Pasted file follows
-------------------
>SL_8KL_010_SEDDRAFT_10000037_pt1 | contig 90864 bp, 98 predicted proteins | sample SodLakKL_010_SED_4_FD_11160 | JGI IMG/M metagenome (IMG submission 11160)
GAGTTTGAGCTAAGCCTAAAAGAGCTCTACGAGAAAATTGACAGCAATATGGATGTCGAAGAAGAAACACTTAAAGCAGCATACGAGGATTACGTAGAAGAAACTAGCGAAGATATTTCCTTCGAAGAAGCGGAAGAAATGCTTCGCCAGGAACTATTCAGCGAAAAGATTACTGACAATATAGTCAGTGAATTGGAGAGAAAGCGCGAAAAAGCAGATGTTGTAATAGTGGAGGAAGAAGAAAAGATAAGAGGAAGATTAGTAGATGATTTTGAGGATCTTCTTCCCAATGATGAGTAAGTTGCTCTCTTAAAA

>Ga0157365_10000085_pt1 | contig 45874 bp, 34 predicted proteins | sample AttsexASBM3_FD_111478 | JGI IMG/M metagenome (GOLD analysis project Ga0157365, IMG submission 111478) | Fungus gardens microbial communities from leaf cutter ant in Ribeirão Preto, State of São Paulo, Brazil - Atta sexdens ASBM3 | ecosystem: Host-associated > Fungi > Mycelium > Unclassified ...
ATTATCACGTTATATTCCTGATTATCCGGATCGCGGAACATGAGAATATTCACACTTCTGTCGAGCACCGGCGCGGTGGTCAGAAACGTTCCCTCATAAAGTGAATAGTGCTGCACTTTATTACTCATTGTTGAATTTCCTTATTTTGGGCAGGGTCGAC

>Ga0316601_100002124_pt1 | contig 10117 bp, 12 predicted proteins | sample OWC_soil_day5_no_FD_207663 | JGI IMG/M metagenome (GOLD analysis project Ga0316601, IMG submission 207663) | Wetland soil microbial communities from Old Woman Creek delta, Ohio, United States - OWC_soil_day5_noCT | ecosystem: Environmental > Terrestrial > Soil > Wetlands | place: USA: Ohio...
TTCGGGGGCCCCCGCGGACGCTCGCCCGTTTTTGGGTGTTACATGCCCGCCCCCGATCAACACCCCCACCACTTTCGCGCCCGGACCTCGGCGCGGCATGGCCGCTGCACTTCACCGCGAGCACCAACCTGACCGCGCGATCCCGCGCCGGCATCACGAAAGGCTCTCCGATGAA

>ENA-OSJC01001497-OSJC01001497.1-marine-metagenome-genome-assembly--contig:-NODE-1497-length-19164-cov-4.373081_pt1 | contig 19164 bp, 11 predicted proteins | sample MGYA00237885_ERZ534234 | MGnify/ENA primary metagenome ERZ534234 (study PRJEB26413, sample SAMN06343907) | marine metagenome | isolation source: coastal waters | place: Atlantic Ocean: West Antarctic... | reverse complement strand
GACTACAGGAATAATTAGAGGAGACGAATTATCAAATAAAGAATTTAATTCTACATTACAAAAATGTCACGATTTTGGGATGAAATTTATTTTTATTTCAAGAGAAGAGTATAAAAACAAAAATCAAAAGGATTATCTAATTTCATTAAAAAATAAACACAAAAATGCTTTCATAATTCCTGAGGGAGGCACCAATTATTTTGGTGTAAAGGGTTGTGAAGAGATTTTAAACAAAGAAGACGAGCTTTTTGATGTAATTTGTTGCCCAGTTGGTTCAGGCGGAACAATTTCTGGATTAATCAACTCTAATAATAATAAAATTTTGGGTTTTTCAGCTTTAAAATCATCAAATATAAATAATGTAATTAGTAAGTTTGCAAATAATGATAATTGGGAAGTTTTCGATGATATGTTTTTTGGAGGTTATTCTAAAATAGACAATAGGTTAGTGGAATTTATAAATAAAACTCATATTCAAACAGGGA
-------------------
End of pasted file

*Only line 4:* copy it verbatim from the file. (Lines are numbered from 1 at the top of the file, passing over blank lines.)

ATTATCACGTTATATTCCTGATTATCCGGATCGCGGAACATGAGAATATTCACACTTCTGTCGAGCACCGGCGCGGTGGTCAGAAACGTTCCCTCATAAAGTGAATAGTGCTGCACTTTATTACTCATTGTTGAATTTCCTTATTTTGGGCAGGGTCGAC